I first met Leo on January 16th. We had been talking about getting a second dog for a few weeks. I first started looking for a black male Labradoodle, but none were available locally at the time. Next I searched the Free to Live website (an Edmond no-kill shelter) and saw a fuzzy guy that caught my eye. I called the shelter on the way to meet him and found out that “Little John” wasn't up for adoption. Lindy and I decided to go ahead and go see the other dogs. Lindy waited in the office while a staff member showed me around. I didn't see any dogs that seemed like a good fit for our family. As I was about to give up and go home, she told me they just had a litter of abandoned puppies brought in the day before. And they were Jack Russell mixes. I am pretty sure I had my mind made up before I even saw the babies, but when I held Leo for the first time, it was just magic. I knew right away that he was going to be the 4th member of our family. The puppies were about 7 weeks old at the time. The shelter doesn't allow any dogs to be adopted that aren't fixed, and the puppies couldn't have their surgeries until 12 weeks. We spent the next 4 Saturdays (and a couple Sundays) going to visit Leo and getting the dogs used to each other. Finally on February 21st, we were able to bring Leo home!!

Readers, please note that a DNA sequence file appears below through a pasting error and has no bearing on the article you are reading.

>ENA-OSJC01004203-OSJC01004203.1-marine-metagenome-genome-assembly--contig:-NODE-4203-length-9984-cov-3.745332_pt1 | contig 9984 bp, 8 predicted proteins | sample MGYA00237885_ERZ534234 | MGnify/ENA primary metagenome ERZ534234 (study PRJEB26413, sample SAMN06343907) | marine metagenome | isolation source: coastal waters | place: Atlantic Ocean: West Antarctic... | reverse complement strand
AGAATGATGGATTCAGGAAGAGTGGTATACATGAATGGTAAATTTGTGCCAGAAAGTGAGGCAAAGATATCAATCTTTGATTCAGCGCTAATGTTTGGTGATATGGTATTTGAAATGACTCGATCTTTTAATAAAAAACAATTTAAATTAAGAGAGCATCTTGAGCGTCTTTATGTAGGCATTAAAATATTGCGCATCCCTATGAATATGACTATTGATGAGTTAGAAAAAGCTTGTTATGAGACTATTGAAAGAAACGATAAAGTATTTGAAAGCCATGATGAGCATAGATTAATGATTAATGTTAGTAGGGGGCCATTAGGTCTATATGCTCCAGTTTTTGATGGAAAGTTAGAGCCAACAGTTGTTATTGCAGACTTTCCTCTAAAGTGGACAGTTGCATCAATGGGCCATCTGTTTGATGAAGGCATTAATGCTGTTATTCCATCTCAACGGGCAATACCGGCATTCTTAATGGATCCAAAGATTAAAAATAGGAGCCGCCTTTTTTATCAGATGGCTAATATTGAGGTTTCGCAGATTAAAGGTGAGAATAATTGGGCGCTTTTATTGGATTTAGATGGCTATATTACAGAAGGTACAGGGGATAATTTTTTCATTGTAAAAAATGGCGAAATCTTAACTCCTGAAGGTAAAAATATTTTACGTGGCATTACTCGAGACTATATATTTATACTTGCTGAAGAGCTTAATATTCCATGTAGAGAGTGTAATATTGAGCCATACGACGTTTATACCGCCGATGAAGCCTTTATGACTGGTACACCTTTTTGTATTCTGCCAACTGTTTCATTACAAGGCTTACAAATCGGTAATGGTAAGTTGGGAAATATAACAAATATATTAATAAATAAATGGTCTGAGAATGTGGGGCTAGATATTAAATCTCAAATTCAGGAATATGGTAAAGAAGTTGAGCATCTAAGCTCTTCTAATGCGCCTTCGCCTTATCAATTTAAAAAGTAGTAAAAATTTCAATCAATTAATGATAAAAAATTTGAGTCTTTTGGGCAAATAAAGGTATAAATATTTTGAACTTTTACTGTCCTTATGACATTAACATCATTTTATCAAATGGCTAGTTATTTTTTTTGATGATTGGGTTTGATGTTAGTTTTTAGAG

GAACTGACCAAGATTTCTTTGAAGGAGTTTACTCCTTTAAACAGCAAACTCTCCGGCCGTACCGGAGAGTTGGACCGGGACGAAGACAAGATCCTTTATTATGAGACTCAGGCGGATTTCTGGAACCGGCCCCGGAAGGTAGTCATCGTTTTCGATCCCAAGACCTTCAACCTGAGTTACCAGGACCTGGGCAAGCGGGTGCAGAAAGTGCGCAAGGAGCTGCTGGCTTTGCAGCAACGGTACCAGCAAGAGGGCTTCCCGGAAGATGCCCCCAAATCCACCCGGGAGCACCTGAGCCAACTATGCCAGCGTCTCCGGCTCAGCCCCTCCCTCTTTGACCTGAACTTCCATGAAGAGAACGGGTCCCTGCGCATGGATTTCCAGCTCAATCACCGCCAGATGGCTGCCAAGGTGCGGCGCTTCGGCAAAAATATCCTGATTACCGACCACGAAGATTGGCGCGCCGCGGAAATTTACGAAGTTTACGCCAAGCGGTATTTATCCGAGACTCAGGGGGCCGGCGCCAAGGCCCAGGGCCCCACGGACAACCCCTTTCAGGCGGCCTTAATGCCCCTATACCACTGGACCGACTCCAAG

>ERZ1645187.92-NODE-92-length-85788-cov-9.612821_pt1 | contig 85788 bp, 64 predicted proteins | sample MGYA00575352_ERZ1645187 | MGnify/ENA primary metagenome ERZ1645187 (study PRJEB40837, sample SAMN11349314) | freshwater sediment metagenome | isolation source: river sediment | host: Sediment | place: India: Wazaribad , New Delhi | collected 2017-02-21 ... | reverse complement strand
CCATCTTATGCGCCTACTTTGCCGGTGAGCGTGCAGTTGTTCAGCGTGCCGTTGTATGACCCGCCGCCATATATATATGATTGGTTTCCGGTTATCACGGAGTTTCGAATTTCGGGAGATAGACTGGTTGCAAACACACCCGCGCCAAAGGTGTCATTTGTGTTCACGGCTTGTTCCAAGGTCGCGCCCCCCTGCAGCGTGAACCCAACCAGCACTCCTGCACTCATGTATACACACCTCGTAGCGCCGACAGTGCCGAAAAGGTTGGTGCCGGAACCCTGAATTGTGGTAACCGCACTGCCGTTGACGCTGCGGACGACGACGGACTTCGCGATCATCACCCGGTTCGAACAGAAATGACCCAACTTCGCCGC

Jackabee: Cross between a Jack Russell Terrier and Beagle
Jack Russell Terrier Character: The Jack Russell Terrier is brave, boisterous, observant, and self-confident. Owning a JRT requires an ample supply of patience; they are great matches for exuberant owners who are prepared to entertain and exercise them, but are not for everyone. Temperament: The JRT gets along well with children, other dogs, and any household pets. It should be socialized when young if possible. It is however, still a hunting dog, so it sometimes can't resist the urge to chase the family cat. It may try to be dominant over other dogs, regardless of size. Activity: The JRT has a seemingly inexhaustible supply of energy. It must be given many opportunities to burn it off. JRTs need to run and play, and enjoy agility skills and playing catch. JRTs are happiest on a farm or a home with a large backyard where they can frolic.
Beagle Character: The Beagle is sociable, cheerful and independent. Beagles are very active and seem to be always ready for a walk or game. Beagles are attentive but never belligerent. Temperament: The Beagle should undergo early socialization with other household pets, Beagles are friendly to dogs and children as well as strangers. Bred as a pack dog, the Beagle thrives on companionship with humans and other pets, especially other Beagles. They have a generally happy, lively demeanor and their tails are usually wagging. Activity: The Beagle needs lots of exercise and loves to go for a spirited walk. It has a high prey instinct, and should always be kept on a leash or in an enclosed area.